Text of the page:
The Art Patron: Art under Socialism versus Capitalism

In Art Collecting
untouchables movie
“The Untouchables” movie, 2011

By art, we mean a figurative understanding of reality, the process, and the result of expression of the internal and external (concerning the artist) world. So any work of art is artistic fiction, or a reflection of what the author sees understands, and feels. Everything connected with words or art is subjective and depends on how a person perceives this or another fact and what kind of society a person is in. Socialism and capitalism are often opposed to each other as equality and inequality. It is more difficult for a rich person to understand a poor person. The rich person believes that the poor have all the opportunities to become rich and that the poor are equal to being lazy. And the poor thinks that he is deprived of opportunities. As far as we know, most people in society are conformists, so the social system, in one way or another, affects most artists by imposing specific frameworks or values on their work and mind. Even though there's no pure capitalism nor socialism anywhere in the world, and everyone has their own view on what correct capitalism or socialism is, almost every country has elements of both structures.

Under capitalism, wealthy people determine the trends and direction of future art. The consequences and results depend only on one who holds power and money. It may be good as well as may not. Rich people decide what art is and what is not, what has worth and what has not. Usually, in this economic and social system, art is regarded as a material value. It acquires such attributes as private, expensive exhibitions where only the rich and plutocrats buy and sell masterpieces for fabulous sums of money, sometimes even paintings that do not have artistic, historical, or cultural value. It happens because is the primary value in capitalist society is material welfare. The value of art depends on who painted the picture and on its importance in the market. Art just turns into private parties for the moneybags. And it will be nearly impossible for new talented artists to achieve public popularity or success through the use of art-related talents. It doesn't mean there are no good examples or that all rich people are bad, but art may be literally anything under this structure that can be good and may not.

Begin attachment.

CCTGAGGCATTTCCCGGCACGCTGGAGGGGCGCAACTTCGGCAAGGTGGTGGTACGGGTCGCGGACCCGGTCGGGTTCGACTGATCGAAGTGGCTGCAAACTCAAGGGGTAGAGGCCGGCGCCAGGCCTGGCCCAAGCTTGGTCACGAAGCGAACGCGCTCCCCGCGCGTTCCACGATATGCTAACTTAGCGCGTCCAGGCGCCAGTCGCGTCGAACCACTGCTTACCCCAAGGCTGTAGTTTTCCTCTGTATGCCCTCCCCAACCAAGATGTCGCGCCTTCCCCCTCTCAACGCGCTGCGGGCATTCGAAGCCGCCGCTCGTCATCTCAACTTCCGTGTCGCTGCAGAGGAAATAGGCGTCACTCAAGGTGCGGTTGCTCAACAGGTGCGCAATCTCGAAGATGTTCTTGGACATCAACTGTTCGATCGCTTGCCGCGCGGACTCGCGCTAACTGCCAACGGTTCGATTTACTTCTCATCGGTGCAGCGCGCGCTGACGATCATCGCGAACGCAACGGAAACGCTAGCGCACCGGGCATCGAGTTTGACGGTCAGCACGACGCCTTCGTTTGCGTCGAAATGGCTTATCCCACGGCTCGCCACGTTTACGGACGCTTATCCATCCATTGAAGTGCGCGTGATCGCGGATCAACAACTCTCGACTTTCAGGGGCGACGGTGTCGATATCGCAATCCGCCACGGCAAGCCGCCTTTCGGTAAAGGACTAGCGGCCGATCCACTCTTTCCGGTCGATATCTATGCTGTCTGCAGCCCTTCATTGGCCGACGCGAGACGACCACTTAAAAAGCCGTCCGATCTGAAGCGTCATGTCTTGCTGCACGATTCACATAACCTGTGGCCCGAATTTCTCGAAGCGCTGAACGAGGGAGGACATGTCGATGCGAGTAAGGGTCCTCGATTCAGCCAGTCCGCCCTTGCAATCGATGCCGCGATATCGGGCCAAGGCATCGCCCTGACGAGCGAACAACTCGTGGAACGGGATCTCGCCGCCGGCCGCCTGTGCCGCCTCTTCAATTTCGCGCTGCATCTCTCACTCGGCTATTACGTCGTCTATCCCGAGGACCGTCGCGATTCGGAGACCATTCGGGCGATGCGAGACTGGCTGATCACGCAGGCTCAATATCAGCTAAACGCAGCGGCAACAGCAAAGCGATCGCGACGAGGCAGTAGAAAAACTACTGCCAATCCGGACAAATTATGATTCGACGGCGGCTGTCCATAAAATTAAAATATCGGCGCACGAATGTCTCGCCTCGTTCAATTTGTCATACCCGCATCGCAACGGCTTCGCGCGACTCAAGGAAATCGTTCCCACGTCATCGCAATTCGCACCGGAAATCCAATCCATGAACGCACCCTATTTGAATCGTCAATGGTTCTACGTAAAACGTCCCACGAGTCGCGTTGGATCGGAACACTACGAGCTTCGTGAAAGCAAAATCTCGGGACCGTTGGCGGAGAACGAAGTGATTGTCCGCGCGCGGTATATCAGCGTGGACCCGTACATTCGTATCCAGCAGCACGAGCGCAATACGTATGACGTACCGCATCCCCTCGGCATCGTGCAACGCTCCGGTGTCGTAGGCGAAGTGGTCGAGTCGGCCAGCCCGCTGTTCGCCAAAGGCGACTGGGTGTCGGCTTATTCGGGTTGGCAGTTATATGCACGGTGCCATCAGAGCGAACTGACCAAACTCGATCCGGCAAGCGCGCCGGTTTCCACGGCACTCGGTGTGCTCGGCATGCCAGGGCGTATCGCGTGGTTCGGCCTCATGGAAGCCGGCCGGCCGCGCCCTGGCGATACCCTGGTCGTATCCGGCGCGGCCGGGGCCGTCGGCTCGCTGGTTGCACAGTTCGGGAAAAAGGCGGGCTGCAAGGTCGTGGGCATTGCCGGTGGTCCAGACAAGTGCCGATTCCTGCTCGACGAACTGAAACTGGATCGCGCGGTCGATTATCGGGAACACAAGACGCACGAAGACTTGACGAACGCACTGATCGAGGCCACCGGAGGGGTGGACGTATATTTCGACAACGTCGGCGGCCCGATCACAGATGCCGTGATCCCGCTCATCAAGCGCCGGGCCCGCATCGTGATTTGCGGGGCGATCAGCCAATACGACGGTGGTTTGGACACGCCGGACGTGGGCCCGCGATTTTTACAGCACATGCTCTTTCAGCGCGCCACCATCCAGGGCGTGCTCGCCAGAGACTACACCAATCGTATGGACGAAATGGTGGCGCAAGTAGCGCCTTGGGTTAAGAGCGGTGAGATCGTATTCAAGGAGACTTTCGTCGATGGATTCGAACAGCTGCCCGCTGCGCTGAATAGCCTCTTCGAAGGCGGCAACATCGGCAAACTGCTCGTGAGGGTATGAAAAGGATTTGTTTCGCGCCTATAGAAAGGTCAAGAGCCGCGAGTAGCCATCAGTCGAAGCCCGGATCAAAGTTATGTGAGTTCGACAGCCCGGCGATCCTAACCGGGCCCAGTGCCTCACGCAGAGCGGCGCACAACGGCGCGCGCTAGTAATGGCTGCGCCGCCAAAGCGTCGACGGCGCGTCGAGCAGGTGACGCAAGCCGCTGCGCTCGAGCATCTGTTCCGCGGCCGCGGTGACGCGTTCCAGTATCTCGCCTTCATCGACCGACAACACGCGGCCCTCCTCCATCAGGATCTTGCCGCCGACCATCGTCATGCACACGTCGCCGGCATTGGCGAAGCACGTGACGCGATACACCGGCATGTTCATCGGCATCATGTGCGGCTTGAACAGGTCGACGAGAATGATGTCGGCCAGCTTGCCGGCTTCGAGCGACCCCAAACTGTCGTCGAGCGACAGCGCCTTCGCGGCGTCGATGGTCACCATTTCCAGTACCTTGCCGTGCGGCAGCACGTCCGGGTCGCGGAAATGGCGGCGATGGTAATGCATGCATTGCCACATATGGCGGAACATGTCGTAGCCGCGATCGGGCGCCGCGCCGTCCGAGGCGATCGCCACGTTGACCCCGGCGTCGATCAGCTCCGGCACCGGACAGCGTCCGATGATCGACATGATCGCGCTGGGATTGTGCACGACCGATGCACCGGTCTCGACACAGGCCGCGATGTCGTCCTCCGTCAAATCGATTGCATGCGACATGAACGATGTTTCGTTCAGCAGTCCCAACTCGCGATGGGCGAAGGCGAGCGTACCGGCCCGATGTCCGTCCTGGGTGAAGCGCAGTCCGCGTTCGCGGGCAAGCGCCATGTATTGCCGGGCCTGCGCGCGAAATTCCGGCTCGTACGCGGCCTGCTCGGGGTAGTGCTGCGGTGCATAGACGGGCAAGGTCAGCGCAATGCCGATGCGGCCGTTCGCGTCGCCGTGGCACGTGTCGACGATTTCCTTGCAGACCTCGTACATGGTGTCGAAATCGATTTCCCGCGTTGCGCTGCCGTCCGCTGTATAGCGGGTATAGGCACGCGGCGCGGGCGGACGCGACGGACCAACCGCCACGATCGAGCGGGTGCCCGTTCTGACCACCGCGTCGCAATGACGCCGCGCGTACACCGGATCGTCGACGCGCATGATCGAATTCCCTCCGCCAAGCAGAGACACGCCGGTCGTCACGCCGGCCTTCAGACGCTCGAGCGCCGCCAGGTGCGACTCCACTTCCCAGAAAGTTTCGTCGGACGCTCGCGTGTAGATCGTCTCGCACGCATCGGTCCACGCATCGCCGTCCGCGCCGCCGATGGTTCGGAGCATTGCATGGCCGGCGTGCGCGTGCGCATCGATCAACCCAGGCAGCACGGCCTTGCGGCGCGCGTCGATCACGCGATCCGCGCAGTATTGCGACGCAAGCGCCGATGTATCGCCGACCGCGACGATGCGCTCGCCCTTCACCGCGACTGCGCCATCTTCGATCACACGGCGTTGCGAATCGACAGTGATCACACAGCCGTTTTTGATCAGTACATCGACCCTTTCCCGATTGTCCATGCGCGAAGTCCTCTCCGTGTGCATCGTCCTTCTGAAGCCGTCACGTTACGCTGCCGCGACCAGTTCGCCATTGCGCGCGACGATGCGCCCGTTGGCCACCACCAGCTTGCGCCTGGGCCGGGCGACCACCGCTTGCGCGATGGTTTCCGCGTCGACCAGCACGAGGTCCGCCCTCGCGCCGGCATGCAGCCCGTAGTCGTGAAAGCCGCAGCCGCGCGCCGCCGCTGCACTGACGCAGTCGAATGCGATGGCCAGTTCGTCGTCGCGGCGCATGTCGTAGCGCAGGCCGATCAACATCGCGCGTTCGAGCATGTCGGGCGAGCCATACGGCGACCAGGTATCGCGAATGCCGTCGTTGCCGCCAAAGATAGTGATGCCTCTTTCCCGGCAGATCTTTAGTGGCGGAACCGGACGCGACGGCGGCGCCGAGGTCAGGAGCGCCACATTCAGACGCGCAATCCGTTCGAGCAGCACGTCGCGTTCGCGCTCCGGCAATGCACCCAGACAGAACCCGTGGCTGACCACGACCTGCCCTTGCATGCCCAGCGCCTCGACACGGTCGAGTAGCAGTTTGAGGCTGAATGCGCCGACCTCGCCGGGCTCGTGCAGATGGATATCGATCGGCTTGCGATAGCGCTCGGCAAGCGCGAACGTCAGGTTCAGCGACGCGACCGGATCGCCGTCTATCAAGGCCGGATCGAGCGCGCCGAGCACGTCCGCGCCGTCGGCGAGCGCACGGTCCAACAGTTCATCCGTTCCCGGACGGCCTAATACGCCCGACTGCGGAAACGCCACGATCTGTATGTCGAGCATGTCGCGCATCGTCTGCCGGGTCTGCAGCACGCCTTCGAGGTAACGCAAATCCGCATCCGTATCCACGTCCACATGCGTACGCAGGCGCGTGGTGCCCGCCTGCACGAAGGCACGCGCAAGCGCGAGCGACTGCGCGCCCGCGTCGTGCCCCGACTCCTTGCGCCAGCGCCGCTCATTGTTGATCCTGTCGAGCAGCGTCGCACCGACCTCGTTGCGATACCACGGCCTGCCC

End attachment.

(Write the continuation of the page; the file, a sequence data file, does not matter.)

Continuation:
“The red iceberg” unknown american artist. Cold war times.
“The red iceberg” unknown american artist. Cold war times.
Art by Grant Wood
Art by Grant Wood
Bob Ross: Joy of painting
Bob Ross: Joy of painting

Under socialism, art is a property of the public. Every person is equal, and every artist is equal, as well as masterpieces itself. Art is regarded as cultural, artistic, or entertainment value without regard to material worth. The masterpieces are in national galleries, and everyone has the right to enter and see the paintings live. The attributes of art in this structure of society will be the general accessibility of people to artistic activities, exhibitions, and the creation of arts through free admission to galleries for everyone and free drawing equipment for children in schools. Under socialism, the state regulates the rich people's wealth through progressive taxation. Each person has the same value of opinion as to the other person. And society in socialism ridicule such things as greed, so it's simply a shame to be greedy and only care about your well-being in a socialist society, so such thing as material worth of art is replaced merely by cultural or historical value.